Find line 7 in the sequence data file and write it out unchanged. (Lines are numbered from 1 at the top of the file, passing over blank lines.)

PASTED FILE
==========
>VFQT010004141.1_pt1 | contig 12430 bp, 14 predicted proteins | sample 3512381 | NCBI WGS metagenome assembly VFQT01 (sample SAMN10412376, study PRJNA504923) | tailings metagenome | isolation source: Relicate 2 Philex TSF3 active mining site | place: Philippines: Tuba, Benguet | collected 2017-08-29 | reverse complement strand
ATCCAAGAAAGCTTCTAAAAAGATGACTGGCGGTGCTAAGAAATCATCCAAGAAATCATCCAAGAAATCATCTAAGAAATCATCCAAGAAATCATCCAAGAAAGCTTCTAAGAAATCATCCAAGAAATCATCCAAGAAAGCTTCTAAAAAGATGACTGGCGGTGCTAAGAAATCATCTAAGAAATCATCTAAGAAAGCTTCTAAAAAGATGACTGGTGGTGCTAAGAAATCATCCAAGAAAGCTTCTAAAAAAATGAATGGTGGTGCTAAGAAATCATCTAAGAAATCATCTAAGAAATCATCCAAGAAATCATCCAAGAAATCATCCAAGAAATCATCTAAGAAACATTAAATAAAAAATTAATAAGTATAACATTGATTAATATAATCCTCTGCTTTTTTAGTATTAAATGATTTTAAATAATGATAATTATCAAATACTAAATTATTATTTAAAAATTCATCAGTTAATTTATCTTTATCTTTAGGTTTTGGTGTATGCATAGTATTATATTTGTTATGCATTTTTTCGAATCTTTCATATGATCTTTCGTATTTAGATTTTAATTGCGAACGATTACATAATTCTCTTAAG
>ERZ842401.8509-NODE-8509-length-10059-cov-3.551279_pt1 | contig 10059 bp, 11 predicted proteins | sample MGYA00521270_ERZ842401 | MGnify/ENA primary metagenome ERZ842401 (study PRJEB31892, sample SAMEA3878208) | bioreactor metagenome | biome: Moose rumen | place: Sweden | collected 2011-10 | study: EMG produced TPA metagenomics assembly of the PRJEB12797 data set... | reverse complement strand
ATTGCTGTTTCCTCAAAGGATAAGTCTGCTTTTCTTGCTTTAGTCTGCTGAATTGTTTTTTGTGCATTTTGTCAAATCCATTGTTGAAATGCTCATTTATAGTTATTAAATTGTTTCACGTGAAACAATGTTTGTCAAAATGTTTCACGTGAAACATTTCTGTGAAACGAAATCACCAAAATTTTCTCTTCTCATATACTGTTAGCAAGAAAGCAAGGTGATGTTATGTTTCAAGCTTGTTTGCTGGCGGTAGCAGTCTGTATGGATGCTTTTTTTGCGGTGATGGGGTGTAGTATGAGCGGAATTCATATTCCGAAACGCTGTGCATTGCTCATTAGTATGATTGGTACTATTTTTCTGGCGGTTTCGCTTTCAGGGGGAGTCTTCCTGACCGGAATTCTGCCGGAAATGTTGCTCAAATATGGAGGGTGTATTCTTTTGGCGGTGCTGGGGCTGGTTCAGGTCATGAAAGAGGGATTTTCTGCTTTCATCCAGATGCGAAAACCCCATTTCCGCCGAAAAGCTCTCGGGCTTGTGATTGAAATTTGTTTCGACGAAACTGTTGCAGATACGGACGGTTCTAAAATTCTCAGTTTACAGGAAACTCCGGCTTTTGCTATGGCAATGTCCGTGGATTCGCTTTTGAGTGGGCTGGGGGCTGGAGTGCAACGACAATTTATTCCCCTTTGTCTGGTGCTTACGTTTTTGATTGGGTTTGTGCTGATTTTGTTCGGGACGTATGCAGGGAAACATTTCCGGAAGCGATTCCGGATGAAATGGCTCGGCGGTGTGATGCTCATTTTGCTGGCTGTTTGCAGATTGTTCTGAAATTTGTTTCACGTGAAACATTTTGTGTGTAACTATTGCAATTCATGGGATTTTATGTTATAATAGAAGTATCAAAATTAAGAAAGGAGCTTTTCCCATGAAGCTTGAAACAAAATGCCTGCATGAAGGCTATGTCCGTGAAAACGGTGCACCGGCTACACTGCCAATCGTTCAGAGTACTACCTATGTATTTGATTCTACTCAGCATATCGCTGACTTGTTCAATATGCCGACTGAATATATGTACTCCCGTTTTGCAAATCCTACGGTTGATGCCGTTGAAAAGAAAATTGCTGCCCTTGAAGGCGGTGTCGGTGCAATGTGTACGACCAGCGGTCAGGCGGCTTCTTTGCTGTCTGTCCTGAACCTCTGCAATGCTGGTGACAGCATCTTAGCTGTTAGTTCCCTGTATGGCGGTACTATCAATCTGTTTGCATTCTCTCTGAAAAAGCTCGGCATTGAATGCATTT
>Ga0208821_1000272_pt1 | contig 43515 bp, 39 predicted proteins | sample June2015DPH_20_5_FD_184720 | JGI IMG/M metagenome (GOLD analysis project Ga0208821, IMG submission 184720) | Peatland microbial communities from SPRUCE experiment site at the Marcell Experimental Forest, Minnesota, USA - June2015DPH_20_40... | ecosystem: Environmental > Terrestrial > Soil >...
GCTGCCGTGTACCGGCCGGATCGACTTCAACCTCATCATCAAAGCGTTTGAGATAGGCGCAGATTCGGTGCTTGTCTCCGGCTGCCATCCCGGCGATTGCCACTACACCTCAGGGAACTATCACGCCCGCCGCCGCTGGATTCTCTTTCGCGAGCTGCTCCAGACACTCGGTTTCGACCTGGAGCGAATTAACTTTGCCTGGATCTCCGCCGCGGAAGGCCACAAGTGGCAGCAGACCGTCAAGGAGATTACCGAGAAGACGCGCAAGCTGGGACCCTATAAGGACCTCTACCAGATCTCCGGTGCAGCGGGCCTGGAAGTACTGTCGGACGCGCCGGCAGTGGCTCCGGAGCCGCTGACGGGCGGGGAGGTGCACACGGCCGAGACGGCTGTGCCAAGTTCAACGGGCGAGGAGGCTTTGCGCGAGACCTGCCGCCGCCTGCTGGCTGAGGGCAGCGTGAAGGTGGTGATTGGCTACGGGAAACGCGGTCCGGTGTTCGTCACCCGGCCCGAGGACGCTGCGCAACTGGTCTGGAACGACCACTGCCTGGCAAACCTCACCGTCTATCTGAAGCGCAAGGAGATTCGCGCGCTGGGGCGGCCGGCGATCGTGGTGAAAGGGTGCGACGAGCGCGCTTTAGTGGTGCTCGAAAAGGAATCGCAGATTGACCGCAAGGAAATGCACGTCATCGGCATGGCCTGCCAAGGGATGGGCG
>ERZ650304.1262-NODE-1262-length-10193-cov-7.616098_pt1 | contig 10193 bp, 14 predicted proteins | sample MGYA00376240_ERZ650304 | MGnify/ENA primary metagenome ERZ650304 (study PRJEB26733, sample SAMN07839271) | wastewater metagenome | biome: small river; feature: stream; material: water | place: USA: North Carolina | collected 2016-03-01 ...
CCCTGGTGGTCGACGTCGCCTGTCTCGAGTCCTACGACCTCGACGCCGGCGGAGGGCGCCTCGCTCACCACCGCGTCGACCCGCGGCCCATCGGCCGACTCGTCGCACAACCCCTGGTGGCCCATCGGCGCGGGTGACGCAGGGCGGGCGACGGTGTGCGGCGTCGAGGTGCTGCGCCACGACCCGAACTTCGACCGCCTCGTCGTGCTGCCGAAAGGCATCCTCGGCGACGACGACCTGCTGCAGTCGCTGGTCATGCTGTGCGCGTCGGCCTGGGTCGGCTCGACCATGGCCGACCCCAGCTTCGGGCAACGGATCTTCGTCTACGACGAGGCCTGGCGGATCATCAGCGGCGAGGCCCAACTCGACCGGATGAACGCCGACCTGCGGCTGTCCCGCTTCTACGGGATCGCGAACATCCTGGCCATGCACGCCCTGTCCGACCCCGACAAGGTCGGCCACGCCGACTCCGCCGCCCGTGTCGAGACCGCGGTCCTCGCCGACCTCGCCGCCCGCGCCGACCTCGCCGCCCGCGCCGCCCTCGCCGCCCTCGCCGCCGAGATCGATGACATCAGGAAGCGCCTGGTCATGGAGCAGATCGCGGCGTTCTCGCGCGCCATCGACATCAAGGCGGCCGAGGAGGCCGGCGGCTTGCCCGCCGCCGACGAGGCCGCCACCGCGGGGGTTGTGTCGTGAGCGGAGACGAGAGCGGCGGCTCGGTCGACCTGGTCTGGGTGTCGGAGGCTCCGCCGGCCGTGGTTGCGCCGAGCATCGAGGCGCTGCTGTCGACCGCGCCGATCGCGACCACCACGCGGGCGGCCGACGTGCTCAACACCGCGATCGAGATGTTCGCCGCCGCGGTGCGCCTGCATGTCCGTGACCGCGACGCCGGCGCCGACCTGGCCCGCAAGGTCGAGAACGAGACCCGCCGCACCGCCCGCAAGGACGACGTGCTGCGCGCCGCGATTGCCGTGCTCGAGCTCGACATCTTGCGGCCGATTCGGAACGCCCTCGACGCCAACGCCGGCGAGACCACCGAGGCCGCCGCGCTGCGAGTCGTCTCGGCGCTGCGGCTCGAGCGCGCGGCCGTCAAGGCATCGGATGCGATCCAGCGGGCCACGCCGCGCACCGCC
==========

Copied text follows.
>ERZ650304.1262-NODE-1262-length-10193-cov-7.616098_pt1 | contig 10193 bp, 14 predicted proteins | sample MGYA00376240_ERZ650304 | MGnify/ENA primary metagenome ERZ650304 (study PRJEB26733, sample SAMN07839271) | wastewater metagenome | biome: small river; feature: stream; material: water | place: USA: North Carolina | collected 2016-03-01 ...